Though they emerge from the oven smothered with attractive toppings ranging from banana peppers to feta cheese, the tastes of Pizza Capri's pies always emerge from their foundations of housemade dough and housemade marinara sauce. Between slices or bites from meatball subs doused in the same marinara sauce, diners sip domestic and imported beers or soft drinks such as iced tea brewed daily.
Around the eatery, sports flicker across flat-screen TVs and guests compete in weekly games of bar bingo, team trivia, and texas hold'em. An amusement area includes pinball, Silver Strike Bowling, and Golden Tee machines for diners who aren't skilled enough to manually play golf inside the restaurant.
Dave Pazienza first donned a toque in the kitchen of his father's restaurant where he learned family recipes from his fellow Italian chefs. He emerged from that experience eager to share those culinary traditions with as many people as possible, which he does from behind the counter at Artuzzi's Italian Kitchen. Tables gaze directly into the open kitchen, allowing guests to watch as cooks reduce steaming pots of wine, cream, and spices or whittle each individual strand of pasta. Extra-virgin olive oil, fresh garlic, and eight signature sauces invigorate the platefuls of freshly cut linguini or imported, whole-wheat penne.
From the pizza oven, scents hint at more than 20 toppings including granny smith apples, gorgonzola cheese, capers, and herb-roasted chicken. The dining room's pastel yellow and orange walls mirror the warmth of the oven beneath vintage-inspired paintings of pasta and wicker-wrapped chianti bottles.
Growing up just outside of Naples, Italy, the Furfaro brothers spent much of their time in their father's restaurant, becoming intimately familiar with not only the tastes, but also the techniques of Italian cuisine. They now recreate their father’s recipes at Bella Italia in Roswell, where the kitchen crew eschews frozen ingredients and never uses a microwave or a laser gun to heat food. Diners can sip wine as they tuck into comforting yet elegant Italian dishes, such as prosciutto-topped veal scaloppine, gnocchi dumplings in gorgonzola-cream sauce, and clams sautéed with olive oil, lemon, and white wine before being ladled over linguine. The chefs also bake stromboli, calzones, and specialty pizzas that can be made with either thin New York–style or square Sicilian-style crusts.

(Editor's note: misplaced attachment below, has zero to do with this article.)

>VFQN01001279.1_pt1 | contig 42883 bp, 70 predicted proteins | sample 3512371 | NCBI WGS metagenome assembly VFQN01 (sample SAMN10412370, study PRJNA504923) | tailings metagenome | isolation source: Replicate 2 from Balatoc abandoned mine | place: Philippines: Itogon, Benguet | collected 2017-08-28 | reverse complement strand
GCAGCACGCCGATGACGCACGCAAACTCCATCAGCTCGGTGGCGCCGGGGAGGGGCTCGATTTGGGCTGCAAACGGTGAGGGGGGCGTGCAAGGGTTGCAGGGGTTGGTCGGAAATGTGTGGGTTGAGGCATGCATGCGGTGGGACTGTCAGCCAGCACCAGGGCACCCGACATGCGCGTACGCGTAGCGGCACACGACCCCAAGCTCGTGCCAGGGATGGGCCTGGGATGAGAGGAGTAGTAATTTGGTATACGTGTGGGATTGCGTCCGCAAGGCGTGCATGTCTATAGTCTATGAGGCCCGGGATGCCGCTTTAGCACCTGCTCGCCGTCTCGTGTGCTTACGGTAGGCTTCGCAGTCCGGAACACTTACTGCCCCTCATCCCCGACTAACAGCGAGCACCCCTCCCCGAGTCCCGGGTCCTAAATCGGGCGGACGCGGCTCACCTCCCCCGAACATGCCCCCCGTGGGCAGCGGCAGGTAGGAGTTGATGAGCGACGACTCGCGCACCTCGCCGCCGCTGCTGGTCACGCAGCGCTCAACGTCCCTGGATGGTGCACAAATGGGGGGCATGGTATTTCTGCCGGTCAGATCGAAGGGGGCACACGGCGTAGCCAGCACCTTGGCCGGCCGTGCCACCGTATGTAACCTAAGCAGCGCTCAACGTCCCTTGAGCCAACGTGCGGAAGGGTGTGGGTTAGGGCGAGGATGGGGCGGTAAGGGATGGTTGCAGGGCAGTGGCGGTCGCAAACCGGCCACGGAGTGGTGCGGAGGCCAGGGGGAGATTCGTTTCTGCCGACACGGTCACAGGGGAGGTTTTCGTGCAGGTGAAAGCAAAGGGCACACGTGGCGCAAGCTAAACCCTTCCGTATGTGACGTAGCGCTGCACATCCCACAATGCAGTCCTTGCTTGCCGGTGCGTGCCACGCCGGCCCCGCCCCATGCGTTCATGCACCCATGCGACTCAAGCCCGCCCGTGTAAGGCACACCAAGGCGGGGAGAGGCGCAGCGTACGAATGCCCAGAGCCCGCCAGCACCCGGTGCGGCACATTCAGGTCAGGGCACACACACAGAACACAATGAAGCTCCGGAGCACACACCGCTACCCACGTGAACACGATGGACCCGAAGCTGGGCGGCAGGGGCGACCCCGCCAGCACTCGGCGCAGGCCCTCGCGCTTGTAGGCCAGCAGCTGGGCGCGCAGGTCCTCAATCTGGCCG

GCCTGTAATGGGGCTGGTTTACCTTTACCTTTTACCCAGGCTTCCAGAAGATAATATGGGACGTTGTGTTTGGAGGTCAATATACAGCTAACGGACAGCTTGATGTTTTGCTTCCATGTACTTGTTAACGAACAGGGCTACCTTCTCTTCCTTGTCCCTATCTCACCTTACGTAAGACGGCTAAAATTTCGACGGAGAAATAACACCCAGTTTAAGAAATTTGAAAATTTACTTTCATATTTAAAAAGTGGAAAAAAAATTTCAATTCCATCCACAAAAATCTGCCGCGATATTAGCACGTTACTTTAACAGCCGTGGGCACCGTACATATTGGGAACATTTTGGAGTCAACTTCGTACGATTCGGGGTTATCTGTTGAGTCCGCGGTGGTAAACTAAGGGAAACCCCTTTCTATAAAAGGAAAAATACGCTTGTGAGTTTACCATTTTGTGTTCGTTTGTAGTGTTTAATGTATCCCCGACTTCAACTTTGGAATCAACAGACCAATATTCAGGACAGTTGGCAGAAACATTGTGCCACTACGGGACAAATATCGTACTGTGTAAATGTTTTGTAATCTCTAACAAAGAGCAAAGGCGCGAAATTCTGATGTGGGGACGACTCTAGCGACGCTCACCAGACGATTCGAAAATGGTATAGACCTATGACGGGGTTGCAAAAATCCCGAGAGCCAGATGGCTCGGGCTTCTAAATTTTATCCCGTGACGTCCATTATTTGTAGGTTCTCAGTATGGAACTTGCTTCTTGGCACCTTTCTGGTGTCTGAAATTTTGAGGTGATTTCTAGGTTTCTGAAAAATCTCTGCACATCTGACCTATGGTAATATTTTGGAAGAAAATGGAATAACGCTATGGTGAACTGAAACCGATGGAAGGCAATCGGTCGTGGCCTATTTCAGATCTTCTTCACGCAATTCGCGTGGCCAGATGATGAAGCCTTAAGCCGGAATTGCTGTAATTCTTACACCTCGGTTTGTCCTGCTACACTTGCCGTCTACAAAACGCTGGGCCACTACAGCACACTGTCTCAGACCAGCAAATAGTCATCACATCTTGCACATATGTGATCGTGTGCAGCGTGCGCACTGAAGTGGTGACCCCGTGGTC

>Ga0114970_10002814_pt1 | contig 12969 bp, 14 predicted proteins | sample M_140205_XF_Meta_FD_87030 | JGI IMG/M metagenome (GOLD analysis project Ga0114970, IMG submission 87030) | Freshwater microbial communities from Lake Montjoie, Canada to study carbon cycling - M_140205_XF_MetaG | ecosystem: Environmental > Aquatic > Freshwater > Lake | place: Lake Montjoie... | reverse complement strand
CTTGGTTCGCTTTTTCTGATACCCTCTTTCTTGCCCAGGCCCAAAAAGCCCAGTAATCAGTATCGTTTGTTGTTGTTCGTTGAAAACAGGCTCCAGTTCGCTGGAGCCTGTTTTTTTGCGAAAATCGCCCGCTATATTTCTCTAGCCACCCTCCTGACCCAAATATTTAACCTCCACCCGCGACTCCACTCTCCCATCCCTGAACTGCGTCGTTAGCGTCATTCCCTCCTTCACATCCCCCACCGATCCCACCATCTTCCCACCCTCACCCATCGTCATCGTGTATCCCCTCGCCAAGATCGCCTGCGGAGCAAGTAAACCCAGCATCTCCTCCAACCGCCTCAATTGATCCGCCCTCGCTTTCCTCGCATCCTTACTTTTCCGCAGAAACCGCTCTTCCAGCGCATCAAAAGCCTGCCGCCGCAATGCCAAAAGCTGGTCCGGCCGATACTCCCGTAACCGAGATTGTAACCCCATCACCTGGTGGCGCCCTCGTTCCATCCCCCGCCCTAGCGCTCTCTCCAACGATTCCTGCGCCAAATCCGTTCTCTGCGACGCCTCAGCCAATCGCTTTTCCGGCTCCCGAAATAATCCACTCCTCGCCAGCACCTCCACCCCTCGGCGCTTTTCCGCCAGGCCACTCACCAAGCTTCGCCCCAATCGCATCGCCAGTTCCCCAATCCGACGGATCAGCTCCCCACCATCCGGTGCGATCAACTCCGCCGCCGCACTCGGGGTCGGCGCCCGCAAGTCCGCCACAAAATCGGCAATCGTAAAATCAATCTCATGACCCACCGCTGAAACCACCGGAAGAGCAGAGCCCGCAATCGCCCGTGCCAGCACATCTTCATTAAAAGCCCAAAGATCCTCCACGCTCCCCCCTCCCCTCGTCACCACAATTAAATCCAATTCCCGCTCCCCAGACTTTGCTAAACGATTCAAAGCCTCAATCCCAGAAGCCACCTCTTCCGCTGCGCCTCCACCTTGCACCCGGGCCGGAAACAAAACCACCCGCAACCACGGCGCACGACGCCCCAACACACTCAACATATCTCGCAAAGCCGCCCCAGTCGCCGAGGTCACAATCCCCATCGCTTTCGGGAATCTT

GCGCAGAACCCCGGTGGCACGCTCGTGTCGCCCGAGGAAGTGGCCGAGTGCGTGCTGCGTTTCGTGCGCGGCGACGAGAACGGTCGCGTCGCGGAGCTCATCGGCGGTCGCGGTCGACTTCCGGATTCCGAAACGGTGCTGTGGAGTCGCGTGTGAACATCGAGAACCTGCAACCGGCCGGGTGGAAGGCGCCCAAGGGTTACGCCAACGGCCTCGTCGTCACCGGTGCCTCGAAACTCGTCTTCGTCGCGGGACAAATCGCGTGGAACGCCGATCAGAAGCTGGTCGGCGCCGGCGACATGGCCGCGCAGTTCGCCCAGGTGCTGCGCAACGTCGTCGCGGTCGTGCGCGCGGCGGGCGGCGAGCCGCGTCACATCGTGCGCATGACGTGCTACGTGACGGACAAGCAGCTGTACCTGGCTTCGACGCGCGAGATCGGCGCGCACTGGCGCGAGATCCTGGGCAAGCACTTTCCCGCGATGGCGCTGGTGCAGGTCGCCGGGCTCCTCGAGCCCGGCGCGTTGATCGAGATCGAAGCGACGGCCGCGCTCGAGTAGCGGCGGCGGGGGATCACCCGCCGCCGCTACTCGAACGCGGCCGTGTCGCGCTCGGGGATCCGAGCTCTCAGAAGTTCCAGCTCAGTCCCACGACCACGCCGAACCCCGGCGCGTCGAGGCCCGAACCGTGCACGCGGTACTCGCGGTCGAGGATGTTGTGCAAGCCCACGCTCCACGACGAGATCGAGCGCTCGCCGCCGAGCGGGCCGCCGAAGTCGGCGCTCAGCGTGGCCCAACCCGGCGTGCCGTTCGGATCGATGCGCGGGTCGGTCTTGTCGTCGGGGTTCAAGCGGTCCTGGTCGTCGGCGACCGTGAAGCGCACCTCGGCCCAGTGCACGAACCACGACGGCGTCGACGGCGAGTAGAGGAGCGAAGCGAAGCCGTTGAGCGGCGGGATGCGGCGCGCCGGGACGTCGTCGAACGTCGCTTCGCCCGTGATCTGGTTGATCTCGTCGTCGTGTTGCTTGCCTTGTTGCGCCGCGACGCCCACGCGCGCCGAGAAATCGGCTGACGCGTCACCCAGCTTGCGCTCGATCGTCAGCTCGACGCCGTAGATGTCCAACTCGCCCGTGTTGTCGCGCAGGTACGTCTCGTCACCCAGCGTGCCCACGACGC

The massage therapists, aestheticians, and nail technicians at The Spa at Windward aim to relax, nurture, and rejuvenate clients with a wide array of spa services. In addition to individual services, the spa offers a number of half-day packages that combine massage, mani-pedis, and deep-cleaning facials. Aestheticians also perform specialty skincare treatments that include anti-aging, plant peel, and acne facials; these combine plant-based products with professional exfoliation to smooth out blemished skin and potatoes with too many eyes.
On the "specialty pizza" section of the menu at Johnny's Pizza you'll find hawaiian pies topped with canadian bacon and pineapple and italian specials with sausage and green peppers. But the restaurant's trademark pizzas were inspired by another region: New York. Thin-crust-style pies like those in the Big Apple come sprinkled with bacon, feta, sliced meatballs, breaded chicken, and dozens of other familiar and novel toppings.
New York–Style Pizza | Specialty Slices | Featured on Man v. Food | Vegetarian Alternatives
When to Go: For dinner and a show, stop by at 3:30 p.m. or 8:30 p.m. on Monday–Thursday, when Big Pie typically schedules its Carnivore Challenge. During this 60-minute feat, one hungry duo attempts to eat an 11-pound, meat-laden pizza in exchange for a $250 cash prize. The challenge is as daunting as it sounds—not even the team from the Travel Channel series Man v. Food could conquer it.
Inside Tip: Make sure you show up with an especially hearty appetite. Even single slices are massive here, since they're cut from one of the pizzeria's 30-inch pies.